The Decisive Moment: When to Press the Shutter Button
It’s good to have a hero or heroine. Someone you can look up to and who inspires you to improve your life or your work or even both. I have my photographic heroes. Perhaps surprisingly not all of them are landscape photographers. I’ve always had a high regard for documentary photographers and it’s in this genre that a number of my heroes work.
Or rather worked in the case of one hero: Henri Cartier Bresson (if you don’t know his photography, you’d do worse then visit the online Cartier Bresson gallery at the Magnum picture agency: http://bit.ly/magnum_bresson).
Cartier Bresson’s photographic career spanned forty years, from the early 1930s through to the 1970s. During that time he chronicled human life in all its wondrous absurdity. Arguably however, his biggest influence on photography was the idea of the ‘Decisive Moment’.
During an interview with the Washington Post in 1957 he was quoted as saying “Photography is not like painting. There is a creative fraction of a second when you are taking a picture. Your eye must see a composition or an expression that life itself offers you, and you must know with intuition when to click the camera.
That is the moment the photographer is creative”. That essentially is the concept of the ‘Decisive Moment’ (Cartier Bresson also said “Of! The Moment. Once you miss it, it is gone forever”, a slightly more succinct summary of the idea).
My field of interest is the landscape. Even though the idea of the ‘Decisive Moment’ sprang from Cartier Bresson’s documentary approach, I think it can also be applied to landscape photography.
There are some landscape shots or nature shots that can be taken at any time. Flowers for instance are essentially static. You could set up a composition and, as long as the light doesn’t fail, you could press the shutter at any point and end up with the same image.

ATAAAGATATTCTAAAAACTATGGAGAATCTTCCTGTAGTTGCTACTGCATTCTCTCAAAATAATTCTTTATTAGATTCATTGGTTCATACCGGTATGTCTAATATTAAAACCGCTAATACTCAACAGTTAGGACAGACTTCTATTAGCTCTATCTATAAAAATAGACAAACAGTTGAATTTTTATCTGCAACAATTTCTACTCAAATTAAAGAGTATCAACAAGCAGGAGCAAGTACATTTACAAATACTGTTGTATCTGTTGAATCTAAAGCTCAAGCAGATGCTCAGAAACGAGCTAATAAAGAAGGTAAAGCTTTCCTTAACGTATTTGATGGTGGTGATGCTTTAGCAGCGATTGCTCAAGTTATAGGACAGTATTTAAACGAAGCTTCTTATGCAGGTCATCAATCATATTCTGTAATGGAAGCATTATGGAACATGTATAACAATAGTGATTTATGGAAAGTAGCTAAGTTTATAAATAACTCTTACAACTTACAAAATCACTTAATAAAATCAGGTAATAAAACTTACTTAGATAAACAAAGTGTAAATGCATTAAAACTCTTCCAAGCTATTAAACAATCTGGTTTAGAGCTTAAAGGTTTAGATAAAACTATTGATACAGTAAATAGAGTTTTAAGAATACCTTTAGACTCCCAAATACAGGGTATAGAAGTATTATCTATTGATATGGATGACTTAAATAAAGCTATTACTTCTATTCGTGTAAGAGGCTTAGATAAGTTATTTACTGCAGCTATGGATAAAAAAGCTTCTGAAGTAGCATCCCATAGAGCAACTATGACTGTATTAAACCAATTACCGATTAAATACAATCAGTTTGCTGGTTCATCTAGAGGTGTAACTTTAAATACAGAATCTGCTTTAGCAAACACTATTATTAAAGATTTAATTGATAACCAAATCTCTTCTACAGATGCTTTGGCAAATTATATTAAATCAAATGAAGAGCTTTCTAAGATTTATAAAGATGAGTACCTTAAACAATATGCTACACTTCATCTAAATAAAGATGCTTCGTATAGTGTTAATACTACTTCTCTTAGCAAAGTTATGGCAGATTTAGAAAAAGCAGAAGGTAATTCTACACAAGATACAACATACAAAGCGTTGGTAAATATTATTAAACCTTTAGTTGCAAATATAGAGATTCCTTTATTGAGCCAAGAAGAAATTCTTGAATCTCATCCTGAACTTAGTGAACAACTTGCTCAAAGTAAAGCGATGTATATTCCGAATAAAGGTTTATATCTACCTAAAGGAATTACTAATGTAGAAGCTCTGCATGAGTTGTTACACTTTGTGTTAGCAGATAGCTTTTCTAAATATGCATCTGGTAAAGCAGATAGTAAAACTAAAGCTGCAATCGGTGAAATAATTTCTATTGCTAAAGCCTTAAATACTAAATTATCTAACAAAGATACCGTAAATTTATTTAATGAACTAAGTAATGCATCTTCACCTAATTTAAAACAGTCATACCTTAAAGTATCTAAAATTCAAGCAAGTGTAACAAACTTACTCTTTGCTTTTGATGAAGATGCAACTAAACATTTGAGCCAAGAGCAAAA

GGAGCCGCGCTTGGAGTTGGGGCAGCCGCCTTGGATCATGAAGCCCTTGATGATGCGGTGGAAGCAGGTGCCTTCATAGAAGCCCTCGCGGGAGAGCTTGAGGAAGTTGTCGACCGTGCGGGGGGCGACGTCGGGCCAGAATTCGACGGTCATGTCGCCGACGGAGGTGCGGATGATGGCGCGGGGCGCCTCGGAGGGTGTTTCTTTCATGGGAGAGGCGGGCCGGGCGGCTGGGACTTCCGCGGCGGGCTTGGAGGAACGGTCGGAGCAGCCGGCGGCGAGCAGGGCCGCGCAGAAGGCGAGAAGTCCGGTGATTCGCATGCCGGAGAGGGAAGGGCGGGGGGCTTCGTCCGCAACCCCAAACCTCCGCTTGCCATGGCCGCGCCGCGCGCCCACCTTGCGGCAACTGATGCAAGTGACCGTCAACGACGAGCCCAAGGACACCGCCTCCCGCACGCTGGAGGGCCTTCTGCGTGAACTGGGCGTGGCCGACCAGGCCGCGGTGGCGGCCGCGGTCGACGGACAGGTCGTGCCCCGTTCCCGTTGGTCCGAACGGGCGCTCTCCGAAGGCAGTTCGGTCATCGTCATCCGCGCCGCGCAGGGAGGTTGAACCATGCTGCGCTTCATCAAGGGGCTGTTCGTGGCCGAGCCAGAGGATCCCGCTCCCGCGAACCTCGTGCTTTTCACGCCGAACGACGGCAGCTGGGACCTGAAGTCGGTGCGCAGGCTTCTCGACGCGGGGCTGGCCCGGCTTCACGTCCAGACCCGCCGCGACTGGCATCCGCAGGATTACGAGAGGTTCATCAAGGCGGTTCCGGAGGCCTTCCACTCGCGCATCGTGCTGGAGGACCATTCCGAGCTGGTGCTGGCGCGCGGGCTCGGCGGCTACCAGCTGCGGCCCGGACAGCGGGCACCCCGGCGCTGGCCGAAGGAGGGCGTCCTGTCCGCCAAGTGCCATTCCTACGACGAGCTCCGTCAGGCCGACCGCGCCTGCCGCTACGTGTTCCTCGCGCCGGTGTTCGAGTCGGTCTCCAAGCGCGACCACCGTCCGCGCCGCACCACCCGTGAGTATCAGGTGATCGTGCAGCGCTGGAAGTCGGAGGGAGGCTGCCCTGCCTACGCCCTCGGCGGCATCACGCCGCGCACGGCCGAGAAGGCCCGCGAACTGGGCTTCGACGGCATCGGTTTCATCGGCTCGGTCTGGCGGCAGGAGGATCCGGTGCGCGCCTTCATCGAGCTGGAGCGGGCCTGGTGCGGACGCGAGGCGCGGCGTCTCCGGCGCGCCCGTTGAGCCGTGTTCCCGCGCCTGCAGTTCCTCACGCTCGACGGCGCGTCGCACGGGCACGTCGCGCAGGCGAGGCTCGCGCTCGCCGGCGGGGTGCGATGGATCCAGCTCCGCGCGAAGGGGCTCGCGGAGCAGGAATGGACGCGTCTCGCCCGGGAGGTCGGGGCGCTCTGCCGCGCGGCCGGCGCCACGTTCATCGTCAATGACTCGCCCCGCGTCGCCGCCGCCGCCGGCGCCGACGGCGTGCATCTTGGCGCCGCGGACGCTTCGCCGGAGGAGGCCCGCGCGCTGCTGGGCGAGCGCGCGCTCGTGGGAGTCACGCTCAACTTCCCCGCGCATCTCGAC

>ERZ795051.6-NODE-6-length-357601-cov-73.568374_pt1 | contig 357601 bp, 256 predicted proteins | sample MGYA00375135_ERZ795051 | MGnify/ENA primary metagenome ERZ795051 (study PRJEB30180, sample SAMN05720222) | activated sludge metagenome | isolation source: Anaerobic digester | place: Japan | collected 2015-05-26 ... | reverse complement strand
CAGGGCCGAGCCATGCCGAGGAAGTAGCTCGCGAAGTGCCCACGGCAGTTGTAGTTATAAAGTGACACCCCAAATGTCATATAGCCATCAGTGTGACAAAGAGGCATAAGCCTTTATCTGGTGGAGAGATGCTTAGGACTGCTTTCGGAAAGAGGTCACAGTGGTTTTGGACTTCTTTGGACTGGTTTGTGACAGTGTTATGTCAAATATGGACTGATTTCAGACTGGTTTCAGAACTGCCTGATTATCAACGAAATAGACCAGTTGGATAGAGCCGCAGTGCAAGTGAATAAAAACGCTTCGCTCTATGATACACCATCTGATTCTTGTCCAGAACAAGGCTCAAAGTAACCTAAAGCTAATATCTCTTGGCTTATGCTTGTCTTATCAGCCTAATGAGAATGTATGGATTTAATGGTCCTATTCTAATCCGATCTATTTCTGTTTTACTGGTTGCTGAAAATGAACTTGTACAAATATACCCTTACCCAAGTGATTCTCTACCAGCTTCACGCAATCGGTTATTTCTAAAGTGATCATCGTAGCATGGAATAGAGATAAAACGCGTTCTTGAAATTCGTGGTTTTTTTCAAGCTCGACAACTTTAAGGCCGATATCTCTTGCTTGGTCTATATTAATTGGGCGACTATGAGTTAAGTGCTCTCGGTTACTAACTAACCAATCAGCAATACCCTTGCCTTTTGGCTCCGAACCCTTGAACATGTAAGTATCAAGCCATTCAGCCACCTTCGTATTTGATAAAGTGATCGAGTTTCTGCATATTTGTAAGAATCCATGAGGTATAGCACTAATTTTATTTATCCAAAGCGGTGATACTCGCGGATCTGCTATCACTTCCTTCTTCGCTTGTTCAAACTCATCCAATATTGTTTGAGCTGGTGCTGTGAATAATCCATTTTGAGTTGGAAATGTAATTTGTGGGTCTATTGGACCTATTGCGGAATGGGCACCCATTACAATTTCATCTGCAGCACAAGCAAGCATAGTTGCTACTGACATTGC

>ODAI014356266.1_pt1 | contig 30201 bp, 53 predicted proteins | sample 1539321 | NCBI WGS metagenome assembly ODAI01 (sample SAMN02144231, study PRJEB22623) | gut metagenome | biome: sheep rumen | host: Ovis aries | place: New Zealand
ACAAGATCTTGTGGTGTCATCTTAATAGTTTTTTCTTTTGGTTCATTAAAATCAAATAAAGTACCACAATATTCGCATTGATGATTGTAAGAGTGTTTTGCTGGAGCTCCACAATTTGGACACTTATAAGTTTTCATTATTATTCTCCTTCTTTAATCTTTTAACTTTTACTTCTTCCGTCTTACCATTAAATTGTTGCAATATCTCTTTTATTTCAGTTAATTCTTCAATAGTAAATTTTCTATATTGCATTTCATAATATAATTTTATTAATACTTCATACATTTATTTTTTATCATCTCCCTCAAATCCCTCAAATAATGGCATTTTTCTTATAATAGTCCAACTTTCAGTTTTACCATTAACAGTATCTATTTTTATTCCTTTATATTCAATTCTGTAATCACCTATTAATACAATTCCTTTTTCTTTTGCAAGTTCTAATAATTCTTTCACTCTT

Cartier Bresson’s ‘Decisive Moment’ is based on the idea that there is one unique moment in time when an image can be made. As he said, once you miss it, it is gone forever.
It’s when the natural world is at its most frenetic that Cartier Bresson’s idea of the ‘Decisive Moment’ is most applicable to landscape photography. I’d like to nominate the coast at sunrise (or sunset) as the time when the landscape is at its most changeable.
It’s then that there is often just one instant when a composition comes together. Perhaps a wave forms precisely the right shape or the light strikes a rock in just the right way. And that is the exact moment that the shutter should be fired. The decisive moment in fact.
The trick of course is being ready for that decisive moment. The irony is that the decisive moment for landscape photographers often means many hours of preparation. Looking at maps, consulting tide tables and checking sunrise (or sunset) times. Still, there’s nothing can beat the satisfactory glow of image that succeeds in capturing a unique moment in time. And, who knows, may even be an image that one day inspire someone else to pick up a camera and record their own decisive moments.